|GlaxoSmithKline CEO Andrew Witty|
Last month, GlaxoSmithKline ($GSK) CEO Andrew Witty told reporters that its new, slow-starter lung drugs were finally picking up steam. That's something the company would like to keep going, and an asthma nod for Breo Ellipta could help that happen. But first, GSK will have to get by an advisory committee panel that has some questions about the drug's safety.
Thursday, the FDA's expert panel will convene over whether the COPD drug could actually make asthma symptoms worse--and whether a larger safety trial should be required, either pre- or postapproval. And its advice is likely to weigh heavily into the FDA's upcoming decision on green-lighting the therapy for asthma patients 12 and older.
Until then, panelists will be reviewing briefing materials the agency released Tuesday--and those contain some doubts about the drug. In a memo from the FDA's Office of Pediatric Therapeutics, Deputy Director of Science Anne McMahon notes that Breo doesn't seem to work all that much better than steroids alone in patients 12 to 17, recommending the committee "consider very carefully whether Breo Ellipta has a positive benefit/risk profile in this age group."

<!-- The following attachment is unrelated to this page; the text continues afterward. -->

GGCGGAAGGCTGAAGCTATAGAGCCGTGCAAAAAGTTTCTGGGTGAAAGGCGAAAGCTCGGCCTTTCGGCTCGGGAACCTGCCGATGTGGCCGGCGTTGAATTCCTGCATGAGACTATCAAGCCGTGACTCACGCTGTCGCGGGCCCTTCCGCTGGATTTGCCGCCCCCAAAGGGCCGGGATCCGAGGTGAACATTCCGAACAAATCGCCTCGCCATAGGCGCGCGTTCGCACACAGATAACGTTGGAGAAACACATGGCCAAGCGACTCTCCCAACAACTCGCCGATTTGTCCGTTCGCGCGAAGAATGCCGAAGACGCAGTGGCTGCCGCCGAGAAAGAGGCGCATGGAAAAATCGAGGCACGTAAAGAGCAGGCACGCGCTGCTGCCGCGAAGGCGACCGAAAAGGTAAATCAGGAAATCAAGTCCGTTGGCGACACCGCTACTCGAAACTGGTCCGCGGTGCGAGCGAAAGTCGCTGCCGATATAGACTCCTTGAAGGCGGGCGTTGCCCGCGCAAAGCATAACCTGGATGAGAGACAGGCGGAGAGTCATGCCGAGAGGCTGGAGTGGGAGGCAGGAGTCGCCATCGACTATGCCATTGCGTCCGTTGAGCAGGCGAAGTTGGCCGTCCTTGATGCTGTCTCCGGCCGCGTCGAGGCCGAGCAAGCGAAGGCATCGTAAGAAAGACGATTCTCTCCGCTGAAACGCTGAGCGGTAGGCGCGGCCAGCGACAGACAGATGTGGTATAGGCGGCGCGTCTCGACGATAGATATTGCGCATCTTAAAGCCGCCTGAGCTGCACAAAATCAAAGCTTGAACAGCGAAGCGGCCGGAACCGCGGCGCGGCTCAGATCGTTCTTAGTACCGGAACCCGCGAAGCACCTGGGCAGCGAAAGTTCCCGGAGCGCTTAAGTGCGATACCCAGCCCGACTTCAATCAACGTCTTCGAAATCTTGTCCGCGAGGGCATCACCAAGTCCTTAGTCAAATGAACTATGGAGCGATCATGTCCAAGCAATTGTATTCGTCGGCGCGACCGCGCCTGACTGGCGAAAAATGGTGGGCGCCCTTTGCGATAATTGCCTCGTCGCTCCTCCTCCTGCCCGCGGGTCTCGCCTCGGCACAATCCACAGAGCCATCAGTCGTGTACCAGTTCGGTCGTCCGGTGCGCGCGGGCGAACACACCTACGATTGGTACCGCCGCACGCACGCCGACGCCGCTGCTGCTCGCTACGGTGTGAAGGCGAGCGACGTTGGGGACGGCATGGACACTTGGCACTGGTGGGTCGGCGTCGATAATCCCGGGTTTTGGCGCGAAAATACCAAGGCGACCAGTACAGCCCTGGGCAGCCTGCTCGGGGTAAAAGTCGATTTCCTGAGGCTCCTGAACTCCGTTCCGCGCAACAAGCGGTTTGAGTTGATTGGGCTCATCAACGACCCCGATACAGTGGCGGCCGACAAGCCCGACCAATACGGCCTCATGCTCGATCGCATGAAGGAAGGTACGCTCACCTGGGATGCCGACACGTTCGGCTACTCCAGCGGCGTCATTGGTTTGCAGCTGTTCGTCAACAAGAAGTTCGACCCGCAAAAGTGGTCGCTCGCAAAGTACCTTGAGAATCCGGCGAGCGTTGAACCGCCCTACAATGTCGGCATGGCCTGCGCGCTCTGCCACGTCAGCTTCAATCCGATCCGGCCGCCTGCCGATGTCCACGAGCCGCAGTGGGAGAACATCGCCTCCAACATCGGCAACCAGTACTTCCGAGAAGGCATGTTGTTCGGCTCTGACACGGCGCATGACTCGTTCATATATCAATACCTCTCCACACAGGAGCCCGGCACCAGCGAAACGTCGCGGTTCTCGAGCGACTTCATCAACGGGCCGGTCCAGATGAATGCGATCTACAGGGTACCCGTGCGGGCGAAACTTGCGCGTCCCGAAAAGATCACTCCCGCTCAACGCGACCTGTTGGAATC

Glaxo could certainly use a regulatory boost for Breo, which raked in just $110 million in revenue last year, Bloomberg reports. Analysts predict the treatment will eventually break the blockbuster barrier, but sluggish launches for it and fellow respiratory contender Anoro have worried investors over the past year as aged Advair began to tank.
According to Witty, though, payer coverage for the pair of newcomers has improved dramatically since their rollouts, and he insists Glaxo is well ahead of its biggest competitor on the access front.
But is that enough to keep the Breo's piece of the pie growing? Not necessarily. "What I am not guaranteeing is exactly how that is going to play out for the rest of the year," he said in February.
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